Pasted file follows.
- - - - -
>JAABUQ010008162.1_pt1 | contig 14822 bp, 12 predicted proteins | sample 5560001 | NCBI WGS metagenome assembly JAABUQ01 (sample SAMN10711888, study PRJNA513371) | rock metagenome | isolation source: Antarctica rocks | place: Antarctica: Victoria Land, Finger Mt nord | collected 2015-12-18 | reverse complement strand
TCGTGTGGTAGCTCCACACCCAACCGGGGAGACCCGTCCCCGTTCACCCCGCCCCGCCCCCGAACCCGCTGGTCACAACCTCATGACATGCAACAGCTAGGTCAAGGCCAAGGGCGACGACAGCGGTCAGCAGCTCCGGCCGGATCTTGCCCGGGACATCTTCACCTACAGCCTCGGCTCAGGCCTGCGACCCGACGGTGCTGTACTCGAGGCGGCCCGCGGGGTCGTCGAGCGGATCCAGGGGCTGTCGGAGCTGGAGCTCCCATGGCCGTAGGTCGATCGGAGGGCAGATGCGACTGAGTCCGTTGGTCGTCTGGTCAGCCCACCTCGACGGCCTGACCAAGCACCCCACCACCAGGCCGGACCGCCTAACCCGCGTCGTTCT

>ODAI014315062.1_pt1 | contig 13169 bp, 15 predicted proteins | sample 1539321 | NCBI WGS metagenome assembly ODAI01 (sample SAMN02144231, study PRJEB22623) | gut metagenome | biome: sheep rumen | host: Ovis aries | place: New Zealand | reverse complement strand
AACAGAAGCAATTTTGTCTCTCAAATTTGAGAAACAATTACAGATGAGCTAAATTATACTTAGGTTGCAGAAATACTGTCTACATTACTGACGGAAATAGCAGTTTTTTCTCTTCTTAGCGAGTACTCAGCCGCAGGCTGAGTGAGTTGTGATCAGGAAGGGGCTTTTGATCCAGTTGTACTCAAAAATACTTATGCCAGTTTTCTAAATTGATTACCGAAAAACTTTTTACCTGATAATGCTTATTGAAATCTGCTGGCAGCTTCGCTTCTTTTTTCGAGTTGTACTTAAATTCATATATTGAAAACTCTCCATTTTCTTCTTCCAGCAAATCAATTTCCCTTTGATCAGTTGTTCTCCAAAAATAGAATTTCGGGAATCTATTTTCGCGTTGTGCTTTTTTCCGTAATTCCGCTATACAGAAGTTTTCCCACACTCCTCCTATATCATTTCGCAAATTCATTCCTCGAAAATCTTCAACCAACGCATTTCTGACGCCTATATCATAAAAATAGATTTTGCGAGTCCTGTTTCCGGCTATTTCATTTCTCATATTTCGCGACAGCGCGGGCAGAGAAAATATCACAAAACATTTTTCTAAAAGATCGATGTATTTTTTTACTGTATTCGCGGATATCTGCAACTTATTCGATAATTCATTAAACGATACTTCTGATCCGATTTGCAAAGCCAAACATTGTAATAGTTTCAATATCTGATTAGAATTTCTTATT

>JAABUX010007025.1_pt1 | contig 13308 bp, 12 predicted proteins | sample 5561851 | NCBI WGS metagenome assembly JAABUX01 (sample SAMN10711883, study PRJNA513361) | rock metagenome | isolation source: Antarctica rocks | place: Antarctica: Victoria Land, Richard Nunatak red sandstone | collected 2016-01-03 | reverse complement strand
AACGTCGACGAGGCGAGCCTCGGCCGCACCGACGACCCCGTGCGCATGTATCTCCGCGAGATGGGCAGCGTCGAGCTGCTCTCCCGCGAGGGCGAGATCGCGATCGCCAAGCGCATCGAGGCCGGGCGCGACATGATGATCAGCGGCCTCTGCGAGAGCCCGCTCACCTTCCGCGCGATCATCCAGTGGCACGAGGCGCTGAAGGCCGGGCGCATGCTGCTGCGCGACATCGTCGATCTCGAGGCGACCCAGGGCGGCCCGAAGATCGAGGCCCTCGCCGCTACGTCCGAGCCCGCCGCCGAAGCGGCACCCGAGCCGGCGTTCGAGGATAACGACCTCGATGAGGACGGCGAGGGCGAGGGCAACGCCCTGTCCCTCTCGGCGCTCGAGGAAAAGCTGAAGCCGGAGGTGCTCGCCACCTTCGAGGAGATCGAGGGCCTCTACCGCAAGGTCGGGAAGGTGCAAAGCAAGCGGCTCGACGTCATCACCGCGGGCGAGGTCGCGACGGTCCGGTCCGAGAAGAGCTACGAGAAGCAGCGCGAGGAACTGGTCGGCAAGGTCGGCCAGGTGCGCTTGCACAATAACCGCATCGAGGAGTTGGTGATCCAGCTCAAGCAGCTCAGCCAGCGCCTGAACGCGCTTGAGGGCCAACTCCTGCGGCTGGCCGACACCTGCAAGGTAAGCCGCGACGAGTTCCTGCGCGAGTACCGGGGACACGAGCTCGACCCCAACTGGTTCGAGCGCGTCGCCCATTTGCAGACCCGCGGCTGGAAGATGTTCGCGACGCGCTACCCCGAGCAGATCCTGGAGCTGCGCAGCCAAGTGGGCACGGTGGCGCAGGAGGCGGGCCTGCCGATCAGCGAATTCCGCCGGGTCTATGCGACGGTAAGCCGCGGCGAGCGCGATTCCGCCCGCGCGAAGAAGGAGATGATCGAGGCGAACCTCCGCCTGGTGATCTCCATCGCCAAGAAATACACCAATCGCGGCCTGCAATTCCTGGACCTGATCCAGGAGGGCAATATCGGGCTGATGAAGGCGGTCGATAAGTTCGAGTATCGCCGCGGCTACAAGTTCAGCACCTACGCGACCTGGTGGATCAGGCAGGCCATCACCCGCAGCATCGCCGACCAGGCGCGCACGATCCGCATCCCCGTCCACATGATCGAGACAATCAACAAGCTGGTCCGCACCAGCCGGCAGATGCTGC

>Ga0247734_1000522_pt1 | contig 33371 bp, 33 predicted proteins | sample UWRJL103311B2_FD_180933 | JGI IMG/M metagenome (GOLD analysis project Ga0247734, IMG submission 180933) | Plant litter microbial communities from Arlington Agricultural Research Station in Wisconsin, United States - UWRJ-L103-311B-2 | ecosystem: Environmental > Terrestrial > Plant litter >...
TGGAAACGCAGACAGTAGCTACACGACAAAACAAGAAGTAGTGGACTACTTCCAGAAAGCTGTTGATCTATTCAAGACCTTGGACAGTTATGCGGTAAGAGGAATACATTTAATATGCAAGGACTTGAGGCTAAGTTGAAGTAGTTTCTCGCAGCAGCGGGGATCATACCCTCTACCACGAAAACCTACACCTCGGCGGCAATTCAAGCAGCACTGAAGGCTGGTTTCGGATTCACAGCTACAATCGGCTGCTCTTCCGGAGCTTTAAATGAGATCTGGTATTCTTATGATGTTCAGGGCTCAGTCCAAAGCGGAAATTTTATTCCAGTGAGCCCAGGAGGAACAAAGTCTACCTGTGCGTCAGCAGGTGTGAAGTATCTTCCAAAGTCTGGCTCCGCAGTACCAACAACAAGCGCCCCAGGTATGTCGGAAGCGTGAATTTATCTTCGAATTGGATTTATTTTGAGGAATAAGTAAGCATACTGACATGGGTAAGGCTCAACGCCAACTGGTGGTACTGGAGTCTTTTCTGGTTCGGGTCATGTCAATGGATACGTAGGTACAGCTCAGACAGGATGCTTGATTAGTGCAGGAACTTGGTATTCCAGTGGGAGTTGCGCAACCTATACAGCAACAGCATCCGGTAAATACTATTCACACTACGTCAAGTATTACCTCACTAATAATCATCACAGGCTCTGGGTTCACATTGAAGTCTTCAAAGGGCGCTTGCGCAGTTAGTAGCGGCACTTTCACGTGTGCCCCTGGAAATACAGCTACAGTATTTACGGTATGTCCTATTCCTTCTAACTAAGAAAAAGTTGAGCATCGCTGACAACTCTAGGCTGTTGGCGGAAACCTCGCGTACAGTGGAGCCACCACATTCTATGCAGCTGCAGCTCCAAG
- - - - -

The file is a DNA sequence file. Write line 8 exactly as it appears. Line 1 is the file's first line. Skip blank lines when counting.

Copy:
TGGAAACGCAGACAGTAGCTACACGACAAAACAAGAAGTAGTGGACTACTTCCAGAAAGCTGTTGATCTATTCAAGACCTTGGACAGTTATGCGGTAAGAGGAATACATTTAATATGCAAGGACTTGAGGCTAAGTTGAAGTAGTTTCTCGCAGCAGCGGGGATCATACCCTCTACCACGAAAACCTACACCTCGGCGGCAATTCAAGCAGCACTGAAGGCTGGTTTCGGATTCACAGCTACAATCGGCTGCTCTTCCGGAGCTTTAAATGAGATCTGGTATTCTTATGATGTTCAGGGCTCAGTCCAAAGCGGAAATTTTATTCCAGTGAGCCCAGGAGGAACAAAGTCTACCTGTGCGTCAGCAGGTGTGAAGTATCTTCCAAAGTCTGGCTCCGCAGTACCAACAACAAGCGCCCCAGGTATGTCGGAAGCGTGAATTTATCTTCGAATTGGATTTATTTTGAGGAATAAGTAAGCATACTGACATGGGTAAGGCTCAACGCCAACTGGTGGTACTGGAGTCTTTTCTGGTTCGGGTCATGTCAATGGATACGTAGGTACAGCTCAGACAGGATGCTTGATTAGTGCAGGAACTTGGTATTCCAGTGGGAGTTGCGCAACCTATACAGCAACAGCATCCGGTAAATACTATTCACACTACGTCAAGTATTACCTCACTAATAATCATCACAGGCTCTGGGTTCACATTGAAGTCTTCAAAGGGCGCTTGCGCAGTTAGTAGCGGCACTTTCACGTGTGCCCCTGGAAATACAGCTACAGTATTTACGGTATGTCCTATTCCTTCTAACTAAGAAAAAGTTGAGCATCGCTGACAACTCTAGGCTGTTGGCGGAAACCTCGCGTACAGTGGAGCCACCACATTCTATGCAGCTGCAGCTCCAAG